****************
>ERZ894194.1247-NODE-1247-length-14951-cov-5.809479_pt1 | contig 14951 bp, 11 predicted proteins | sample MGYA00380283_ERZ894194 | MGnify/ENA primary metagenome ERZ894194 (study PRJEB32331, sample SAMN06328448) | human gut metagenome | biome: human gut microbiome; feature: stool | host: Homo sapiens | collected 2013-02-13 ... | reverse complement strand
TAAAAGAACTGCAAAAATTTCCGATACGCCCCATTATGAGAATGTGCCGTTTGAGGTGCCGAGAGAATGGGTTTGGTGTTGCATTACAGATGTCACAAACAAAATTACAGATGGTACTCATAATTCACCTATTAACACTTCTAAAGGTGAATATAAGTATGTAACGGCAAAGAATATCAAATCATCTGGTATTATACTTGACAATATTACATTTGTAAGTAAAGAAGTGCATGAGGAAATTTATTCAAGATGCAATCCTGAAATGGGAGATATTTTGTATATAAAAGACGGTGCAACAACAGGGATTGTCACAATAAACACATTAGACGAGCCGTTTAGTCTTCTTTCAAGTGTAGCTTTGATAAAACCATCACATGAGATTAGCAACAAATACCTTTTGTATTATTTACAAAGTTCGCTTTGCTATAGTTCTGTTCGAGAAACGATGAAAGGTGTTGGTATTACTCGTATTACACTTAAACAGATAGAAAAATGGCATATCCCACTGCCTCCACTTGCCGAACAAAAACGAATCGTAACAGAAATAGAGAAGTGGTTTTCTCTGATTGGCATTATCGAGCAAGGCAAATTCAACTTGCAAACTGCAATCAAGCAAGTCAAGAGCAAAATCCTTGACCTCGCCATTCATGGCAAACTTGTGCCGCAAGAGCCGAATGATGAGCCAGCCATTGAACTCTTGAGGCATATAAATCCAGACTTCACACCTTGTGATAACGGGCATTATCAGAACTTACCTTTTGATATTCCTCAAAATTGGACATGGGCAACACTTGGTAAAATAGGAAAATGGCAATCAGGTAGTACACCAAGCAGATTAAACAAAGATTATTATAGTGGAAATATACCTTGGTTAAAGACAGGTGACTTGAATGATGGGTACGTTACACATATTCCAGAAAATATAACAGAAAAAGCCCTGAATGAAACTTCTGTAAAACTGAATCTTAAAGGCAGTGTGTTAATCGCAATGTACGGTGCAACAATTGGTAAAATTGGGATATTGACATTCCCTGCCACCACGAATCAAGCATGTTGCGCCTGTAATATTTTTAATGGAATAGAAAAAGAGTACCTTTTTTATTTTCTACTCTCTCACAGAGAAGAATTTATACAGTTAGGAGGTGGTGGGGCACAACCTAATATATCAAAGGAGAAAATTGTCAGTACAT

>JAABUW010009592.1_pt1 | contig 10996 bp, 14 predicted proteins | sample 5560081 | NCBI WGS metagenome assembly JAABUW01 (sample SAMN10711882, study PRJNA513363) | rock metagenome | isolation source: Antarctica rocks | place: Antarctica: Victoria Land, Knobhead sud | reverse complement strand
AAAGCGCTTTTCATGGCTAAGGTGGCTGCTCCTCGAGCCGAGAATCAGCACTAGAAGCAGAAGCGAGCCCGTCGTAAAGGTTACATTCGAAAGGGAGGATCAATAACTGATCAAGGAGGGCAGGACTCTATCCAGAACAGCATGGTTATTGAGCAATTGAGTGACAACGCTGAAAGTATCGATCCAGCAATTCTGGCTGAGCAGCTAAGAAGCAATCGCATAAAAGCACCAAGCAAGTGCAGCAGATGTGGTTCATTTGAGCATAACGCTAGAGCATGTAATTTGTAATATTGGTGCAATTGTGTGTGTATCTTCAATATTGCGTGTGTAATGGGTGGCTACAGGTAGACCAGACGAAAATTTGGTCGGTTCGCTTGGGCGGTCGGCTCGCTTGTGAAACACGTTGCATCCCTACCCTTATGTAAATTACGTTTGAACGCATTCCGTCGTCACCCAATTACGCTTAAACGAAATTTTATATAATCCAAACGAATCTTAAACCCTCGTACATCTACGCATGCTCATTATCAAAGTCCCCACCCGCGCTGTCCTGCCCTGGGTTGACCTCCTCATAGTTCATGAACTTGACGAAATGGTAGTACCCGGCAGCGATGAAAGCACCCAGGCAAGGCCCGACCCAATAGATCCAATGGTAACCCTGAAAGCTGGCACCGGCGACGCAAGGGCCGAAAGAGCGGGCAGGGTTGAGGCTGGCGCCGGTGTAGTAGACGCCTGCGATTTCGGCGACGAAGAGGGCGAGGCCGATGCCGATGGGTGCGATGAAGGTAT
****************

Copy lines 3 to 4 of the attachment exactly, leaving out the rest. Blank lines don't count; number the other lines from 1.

>JAABUW010009592.1_pt1 | contig 10996 bp, 14 predicted proteins | sample 5560081 | NCBI WGS metagenome assembly JAABUW01 (sample SAMN10711882, study PRJNA513363) | rock metagenome | isolation source: Antarctica rocks | place: Antarctica: Victoria Land, Knobhead sud | reverse complement strand
AAAGCGCTTTTCATGGCTAAGGTGGCTGCTCCTCGAGCCGAGAATCAGCACTAGAAGCAGAAGCGAGCCCGTCGTAAAGGTTACATTCGAAAGGGAGGATCAATAACTGATCAAGGAGGGCAGGACTCTATCCAGAACAGCATGGTTATTGAGCAATTGAGTGACAACGCTGAAAGTATCGATCCAGCAATTCTGGCTGAGCAGCTAAGAAGCAATCGCATAAAAGCACCAAGCAAGTGCAGCAGATGTGGTTCATTTGAGCATAACGCTAGAGCATGTAATTTGTAATATTGGTGCAATTGTGTGTGTATCTTCAATATTGCGTGTGTAATGGGTGGCTACAGGTAGACCAGACGAAAATTTGGTCGGTTCGCTTGGGCGGTCGGCTCGCTTGTGAAACACGTTGCATCCCTACCCTTATGTAAATTACGTTTGAACGCATTCCGTCGTCACCCAATTACGCTTAAACGAAATTTTATATAATCCAAACGAATCTTAAACCCTCGTACATCTACGCATGCTCATTATCAAAGTCCCCACCCGCGCTGTCCTGCCCTGGGTTGACCTCCTCATAGTTCATGAACTTGACGAAATGGTAGTACCCGGCAGCGATGAAAGCACCCAGGCAAGGCCCGACCCAATAGATCCAATGGTAACCCTGAAAGCTGGCACCGGCGACGCAAGGGCCGAAAGAGCGGGCAGGGTTGAGGCTGGCGCCGGTGTAGTAGACGCCTGCGATTTCGGCGACGAAGAGGGCGAGGCCGATGCCGATGGGTGCGATGAAGGTAT